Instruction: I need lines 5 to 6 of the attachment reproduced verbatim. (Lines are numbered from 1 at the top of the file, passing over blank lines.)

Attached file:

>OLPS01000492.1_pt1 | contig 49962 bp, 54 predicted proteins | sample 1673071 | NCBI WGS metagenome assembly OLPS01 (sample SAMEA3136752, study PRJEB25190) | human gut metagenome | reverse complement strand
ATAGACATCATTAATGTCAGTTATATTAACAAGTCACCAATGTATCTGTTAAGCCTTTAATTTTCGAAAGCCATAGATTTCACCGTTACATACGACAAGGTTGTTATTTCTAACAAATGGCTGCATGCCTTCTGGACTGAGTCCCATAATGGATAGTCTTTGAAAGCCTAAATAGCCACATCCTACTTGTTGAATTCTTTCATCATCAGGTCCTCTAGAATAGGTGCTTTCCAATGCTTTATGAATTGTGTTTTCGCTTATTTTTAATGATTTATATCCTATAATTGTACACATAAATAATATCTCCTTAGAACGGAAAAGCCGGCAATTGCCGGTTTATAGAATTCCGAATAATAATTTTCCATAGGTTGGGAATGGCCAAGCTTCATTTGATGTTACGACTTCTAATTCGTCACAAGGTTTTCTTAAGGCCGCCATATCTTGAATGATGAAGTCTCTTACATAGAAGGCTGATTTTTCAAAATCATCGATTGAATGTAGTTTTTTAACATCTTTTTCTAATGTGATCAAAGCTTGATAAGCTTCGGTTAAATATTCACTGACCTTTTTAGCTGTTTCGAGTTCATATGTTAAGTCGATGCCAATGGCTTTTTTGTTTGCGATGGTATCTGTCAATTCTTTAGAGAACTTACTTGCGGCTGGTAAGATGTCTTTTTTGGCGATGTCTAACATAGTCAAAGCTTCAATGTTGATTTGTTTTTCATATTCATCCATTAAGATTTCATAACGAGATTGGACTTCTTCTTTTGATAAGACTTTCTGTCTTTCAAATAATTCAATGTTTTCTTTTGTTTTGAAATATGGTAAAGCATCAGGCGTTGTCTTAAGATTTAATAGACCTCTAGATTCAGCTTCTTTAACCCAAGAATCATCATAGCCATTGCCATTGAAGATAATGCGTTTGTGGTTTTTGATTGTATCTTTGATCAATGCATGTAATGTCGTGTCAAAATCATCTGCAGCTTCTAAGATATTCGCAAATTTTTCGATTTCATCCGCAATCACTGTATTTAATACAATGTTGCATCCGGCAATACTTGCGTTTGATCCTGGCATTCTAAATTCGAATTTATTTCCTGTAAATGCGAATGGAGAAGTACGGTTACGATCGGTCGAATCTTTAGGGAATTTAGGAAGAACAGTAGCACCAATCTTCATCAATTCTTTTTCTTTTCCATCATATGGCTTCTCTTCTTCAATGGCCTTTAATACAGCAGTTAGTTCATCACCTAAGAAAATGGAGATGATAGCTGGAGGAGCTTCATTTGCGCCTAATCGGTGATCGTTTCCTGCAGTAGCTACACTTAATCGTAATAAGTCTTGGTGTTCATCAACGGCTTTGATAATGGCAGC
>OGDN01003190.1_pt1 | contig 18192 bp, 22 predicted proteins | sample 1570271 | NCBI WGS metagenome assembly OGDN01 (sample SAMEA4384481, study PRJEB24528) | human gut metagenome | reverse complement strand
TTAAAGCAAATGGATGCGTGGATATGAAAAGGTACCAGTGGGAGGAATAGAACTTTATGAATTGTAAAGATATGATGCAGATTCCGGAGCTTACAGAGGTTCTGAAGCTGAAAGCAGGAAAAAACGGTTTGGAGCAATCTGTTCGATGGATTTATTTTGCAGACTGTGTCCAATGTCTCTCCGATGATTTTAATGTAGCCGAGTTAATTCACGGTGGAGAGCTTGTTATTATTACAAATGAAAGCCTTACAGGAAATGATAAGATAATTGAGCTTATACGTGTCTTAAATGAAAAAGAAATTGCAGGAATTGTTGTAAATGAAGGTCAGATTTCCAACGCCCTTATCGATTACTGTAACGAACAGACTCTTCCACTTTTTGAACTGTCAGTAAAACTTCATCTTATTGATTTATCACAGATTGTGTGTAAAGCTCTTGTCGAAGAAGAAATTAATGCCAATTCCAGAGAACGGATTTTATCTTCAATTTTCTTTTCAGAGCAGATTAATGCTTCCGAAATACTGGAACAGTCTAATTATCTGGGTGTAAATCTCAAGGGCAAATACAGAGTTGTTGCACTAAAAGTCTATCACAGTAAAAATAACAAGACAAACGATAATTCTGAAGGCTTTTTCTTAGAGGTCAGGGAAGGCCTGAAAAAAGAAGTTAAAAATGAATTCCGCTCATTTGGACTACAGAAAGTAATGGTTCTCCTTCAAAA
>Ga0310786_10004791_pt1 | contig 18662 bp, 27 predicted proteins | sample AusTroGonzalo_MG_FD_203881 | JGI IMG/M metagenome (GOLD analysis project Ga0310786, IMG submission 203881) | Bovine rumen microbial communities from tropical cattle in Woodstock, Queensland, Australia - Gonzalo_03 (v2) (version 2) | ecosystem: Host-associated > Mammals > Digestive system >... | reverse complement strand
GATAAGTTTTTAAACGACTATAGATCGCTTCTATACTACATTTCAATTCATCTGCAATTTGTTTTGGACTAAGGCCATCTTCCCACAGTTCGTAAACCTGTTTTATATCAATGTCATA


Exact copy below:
>Ga0310786_10004791_pt1 | contig 18662 bp, 27 predicted proteins | sample AusTroGonzalo_MG_FD_203881 | JGI IMG/M metagenome (GOLD analysis project Ga0310786, IMG submission 203881) | Bovine rumen microbial communities from tropical cattle in Woodstock, Queensland, Australia - Gonzalo_03 (v2) (version 2) | ecosystem: Host-associated > Mammals > Digestive system >... | reverse complement strand
GATAAGTTTTTAAACGACTATAGATCGCTTCTATACTACATTTCAATTCATCTGCAATTTGTTTTGGACTAAGGCCATCTTCCCACAGTTCGTAAACCTGTTTTATATCAATGTCATA